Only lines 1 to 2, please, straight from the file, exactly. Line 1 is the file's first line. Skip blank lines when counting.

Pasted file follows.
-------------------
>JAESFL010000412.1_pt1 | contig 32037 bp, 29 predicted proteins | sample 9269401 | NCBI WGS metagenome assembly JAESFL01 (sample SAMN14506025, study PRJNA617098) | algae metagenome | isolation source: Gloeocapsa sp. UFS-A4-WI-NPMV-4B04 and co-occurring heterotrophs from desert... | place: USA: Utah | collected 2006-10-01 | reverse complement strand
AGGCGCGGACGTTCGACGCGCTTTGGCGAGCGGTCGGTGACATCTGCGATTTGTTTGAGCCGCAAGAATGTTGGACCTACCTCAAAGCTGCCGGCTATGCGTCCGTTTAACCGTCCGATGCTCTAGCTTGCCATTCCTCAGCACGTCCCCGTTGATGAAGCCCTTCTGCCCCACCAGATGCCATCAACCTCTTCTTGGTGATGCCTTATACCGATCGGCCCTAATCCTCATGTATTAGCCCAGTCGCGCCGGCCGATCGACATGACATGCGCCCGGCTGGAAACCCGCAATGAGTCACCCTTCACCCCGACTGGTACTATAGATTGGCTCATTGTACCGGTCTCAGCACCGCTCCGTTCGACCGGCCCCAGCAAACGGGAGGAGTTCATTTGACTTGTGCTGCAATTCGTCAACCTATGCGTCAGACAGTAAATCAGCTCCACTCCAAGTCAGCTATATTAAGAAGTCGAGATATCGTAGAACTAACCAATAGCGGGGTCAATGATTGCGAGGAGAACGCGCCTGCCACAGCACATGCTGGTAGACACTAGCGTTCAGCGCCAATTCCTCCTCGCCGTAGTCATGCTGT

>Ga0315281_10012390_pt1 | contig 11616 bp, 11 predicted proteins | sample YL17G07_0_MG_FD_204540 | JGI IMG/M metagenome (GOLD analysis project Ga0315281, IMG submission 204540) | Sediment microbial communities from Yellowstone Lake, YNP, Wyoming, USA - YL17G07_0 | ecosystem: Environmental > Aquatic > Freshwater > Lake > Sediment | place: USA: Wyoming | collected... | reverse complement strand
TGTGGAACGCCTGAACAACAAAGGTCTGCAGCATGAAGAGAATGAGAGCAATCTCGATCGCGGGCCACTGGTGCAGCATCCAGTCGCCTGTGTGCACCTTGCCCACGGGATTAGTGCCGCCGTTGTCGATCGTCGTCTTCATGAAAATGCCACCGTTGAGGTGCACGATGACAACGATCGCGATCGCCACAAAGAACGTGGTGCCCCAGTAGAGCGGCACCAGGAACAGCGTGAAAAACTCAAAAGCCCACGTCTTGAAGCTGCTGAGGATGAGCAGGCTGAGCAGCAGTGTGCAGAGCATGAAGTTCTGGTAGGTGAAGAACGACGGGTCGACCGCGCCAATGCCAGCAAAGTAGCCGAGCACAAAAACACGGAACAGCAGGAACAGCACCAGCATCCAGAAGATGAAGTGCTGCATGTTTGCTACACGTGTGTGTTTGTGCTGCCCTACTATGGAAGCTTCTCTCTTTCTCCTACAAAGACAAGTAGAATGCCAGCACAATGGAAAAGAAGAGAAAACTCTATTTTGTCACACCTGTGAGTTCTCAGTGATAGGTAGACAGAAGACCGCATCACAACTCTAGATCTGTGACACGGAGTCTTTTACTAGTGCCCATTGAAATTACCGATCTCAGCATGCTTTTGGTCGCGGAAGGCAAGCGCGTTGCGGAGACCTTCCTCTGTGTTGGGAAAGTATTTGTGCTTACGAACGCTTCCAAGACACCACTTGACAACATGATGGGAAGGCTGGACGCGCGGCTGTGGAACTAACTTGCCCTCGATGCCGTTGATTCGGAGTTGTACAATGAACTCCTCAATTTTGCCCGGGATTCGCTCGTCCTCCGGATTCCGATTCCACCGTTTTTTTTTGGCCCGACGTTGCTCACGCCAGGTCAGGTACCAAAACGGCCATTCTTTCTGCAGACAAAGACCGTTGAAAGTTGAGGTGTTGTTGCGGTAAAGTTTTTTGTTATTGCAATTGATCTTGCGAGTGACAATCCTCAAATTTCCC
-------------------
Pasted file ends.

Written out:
>JAESFL010000412.1_pt1 | contig 32037 bp, 29 predicted proteins | sample 9269401 | NCBI WGS metagenome assembly JAESFL01 (sample SAMN14506025, study PRJNA617098) | algae metagenome | isolation source: Gloeocapsa sp. UFS-A4-WI-NPMV-4B04 and co-occurring heterotrophs from desert... | place: USA: Utah | collected 2006-10-01 | reverse complement strand
AGGCGCGGACGTTCGACGCGCTTTGGCGAGCGGTCGGTGACATCTGCGATTTGTTTGAGCCGCAAGAATGTTGGACCTACCTCAAAGCTGCCGGCTATGCGTCCGTTTAACCGTCCGATGCTCTAGCTTGCCATTCCTCAGCACGTCCCCGTTGATGAAGCCCTTCTGCCCCACCAGATGCCATCAACCTCTTCTTGGTGATGCCTTATACCGATCGGCCCTAATCCTCATGTATTAGCCCAGTCGCGCCGGCCGATCGACATGACATGCGCCCGGCTGGAAACCCGCAATGAGTCACCCTTCACCCCGACTGGTACTATAGATTGGCTCATTGTACCGGTCTCAGCACCGCTCCGTTCGACCGGCCCCAGCAAACGGGAGGAGTTCATTTGACTTGTGCTGCAATTCGTCAACCTATGCGTCAGACAGTAAATCAGCTCCACTCCAAGTCAGCTATATTAAGAAGTCGAGATATCGTAGAACTAACCAATAGCGGGGTCAATGATTGCGAGGAGAACGCGCCTGCCACAGCACATGCTGGTAGACACTAGCGTTCAGCGCCAATTCCTCCTCGCCGTAGTCATGCTGT